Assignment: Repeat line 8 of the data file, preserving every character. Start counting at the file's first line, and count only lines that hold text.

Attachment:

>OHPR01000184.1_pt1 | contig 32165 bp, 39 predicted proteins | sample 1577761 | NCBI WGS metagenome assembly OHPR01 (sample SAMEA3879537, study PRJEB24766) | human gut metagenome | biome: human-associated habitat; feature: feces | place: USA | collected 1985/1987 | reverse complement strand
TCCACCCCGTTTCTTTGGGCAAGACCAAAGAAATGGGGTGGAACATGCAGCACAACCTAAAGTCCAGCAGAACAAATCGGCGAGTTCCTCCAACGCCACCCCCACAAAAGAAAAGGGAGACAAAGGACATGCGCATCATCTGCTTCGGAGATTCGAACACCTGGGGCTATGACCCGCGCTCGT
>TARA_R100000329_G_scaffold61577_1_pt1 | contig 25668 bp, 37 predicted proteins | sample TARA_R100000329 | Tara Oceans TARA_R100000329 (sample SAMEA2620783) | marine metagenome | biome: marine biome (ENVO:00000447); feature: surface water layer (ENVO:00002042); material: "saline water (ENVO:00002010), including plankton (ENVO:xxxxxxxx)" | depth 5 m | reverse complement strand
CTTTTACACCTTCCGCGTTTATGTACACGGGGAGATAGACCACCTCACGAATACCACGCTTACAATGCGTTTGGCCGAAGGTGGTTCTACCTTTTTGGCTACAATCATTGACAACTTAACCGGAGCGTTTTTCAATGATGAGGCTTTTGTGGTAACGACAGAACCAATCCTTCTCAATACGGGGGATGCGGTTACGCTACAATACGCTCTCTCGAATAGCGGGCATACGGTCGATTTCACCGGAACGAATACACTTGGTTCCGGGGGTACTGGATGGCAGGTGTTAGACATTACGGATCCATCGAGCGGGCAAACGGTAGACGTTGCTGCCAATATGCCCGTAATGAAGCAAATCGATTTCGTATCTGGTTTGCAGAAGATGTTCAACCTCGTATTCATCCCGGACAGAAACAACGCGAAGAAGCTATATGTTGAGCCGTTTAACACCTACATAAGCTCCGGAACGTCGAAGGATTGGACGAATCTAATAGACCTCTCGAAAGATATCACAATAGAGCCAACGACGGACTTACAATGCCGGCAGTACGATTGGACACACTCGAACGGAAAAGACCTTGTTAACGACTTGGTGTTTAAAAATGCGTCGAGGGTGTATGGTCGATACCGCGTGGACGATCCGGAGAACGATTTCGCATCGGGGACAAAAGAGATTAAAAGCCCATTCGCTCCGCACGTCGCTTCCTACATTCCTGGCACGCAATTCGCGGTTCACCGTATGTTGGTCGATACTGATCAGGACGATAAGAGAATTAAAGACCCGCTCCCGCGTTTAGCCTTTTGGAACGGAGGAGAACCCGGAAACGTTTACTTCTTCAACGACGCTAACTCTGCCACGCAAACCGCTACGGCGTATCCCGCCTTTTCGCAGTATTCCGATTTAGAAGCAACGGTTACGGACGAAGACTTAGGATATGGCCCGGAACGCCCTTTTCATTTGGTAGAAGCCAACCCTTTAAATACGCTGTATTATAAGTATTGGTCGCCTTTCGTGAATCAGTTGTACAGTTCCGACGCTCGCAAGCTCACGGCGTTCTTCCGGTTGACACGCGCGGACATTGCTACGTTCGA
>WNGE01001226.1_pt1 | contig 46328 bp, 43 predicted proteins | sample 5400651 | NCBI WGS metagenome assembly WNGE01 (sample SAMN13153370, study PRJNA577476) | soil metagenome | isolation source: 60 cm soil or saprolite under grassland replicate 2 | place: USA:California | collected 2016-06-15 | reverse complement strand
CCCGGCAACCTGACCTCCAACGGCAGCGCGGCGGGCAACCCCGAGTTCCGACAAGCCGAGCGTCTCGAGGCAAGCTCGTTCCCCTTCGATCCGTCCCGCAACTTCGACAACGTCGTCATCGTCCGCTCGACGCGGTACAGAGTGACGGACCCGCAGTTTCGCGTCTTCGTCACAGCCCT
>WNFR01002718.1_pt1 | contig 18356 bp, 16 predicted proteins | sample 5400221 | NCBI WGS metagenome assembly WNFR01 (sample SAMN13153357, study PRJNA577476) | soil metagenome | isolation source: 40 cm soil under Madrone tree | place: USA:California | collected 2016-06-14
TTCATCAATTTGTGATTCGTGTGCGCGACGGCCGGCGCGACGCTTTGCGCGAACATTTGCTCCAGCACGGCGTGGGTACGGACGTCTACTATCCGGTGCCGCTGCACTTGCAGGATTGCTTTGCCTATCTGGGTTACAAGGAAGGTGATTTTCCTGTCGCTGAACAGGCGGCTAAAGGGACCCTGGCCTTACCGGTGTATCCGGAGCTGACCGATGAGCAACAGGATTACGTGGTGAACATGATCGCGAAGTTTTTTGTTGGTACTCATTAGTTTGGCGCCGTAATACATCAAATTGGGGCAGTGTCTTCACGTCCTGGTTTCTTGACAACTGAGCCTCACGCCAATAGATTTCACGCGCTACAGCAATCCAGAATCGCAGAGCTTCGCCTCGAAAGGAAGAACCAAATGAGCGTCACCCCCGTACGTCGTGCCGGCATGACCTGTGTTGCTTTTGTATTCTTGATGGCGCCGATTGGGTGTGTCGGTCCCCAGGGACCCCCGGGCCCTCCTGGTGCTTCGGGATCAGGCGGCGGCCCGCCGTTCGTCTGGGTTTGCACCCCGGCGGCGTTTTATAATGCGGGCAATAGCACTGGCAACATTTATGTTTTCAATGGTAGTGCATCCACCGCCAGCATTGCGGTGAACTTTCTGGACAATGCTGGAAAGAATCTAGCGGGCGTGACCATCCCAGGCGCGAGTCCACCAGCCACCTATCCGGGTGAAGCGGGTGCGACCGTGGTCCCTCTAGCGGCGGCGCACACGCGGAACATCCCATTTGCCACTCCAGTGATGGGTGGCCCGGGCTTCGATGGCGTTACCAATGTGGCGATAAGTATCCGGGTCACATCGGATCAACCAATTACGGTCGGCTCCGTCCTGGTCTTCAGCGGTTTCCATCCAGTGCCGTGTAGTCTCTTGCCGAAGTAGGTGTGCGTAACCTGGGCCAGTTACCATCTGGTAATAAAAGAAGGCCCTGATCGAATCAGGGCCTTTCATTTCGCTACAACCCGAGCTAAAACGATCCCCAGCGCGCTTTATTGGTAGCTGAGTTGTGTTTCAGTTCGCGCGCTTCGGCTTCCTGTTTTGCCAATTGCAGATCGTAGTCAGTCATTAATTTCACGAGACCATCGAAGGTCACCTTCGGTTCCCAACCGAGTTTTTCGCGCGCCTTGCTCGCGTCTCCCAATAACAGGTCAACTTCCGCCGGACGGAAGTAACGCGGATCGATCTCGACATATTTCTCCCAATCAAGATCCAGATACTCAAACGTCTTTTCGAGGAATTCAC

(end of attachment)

TTCATCAATTTGTGATTCGTGTGCGCGACGGCCGGCGCGACGCTTTGCGCGAACATTTGCTCCAGCACGGCGTGGGTACGGACGTCTACTATCCGGTGCCGCTGCACTTGCAGGATTGCTTTGCCTATCTGGGTTACAAGGAAGGTGATTTTCCTGTCGCTGAACAGGCGGCTAAAGGGACCCTGGCCTTACCGGTGTATCCGGAGCTGACCGATGAGCAACAGGATTACGTGGTGAACATGATCGCGAAGTTTTTTGTTGGTACTCATTAGTTTGGCGCCGTAATACATCAAATTGGGGCAGTGTCTTCACGTCCTGGTTTCTTGACAACTGAGCCTCACGCCAATAGATTTCACGCGCTACAGCAATCCAGAATCGCAGAGCTTCGCCTCGAAAGGAAGAACCAAATGAGCGTCACCCCCGTACGTCGTGCCGGCATGACCTGTGTTGCTTTTGTATTCTTGATGGCGCCGATTGGGTGTGTCGGTCCCCAGGGACCCCCGGGCCCTCCTGGTGCTTCGGGATCAGGCGGCGGCCCGCCGTTCGTCTGGGTTTGCACCCCGGCGGCGTTTTATAATGCGGGCAATAGCACTGGCAACATTTATGTTTTCAATGGTAGTGCATCCACCGCCAGCATTGCGGTGAACTTTCTGGACAATGCTGGAAAGAATCTAGCGGGCGTGACCATCCCAGGCGCGAGTCCACCAGCCACCTATCCGGGTGAAGCGGGTGCGACCGTGGTCCCTCTAGCGGCGGCGCACACGCGGAACATCCCATTTGCCACTCCAGTGATGGGTGGCCCGGGCTTCGATGGCGTTACCAATGTGGCGATAAGTATCCGGGTCACATCGGATCAACCAATTACGGTCGGCTCCGTCCTGGTCTTCAGCGGTTTCCATCCAGTGCCGTGTAGTCTCTTGCCGAAGTAGGTGTGCGTAACCTGGGCCAGTTACCATCTGGTAATAAAAGAAGGCCCTGATCGAATCAGGGCCTTTCATTTCGCTACAACCCGAGCTAAAACGATCCCCAGCGCGCTTTATTGGTAGCTGAGTTGTGTTTCAGTTCGCGCGCTTCGGCTTCCTGTTTTGCCAATTGCAGATCGTAGTCAGTCATTAATTTCACGAGACCATCGAAGGTCACCTTCGGTTCCCAACCGAGTTTTTCGCGCGCCTTGCTCGCGTCTCCCAATAACAGGTCAACTTCCGCCGGACGGAAGTAACGCGGATCGATCTCGACATATTTCTCCCAATCAAGATCCAGATACTCAAACGTCTTTTCGAGGAATTCAC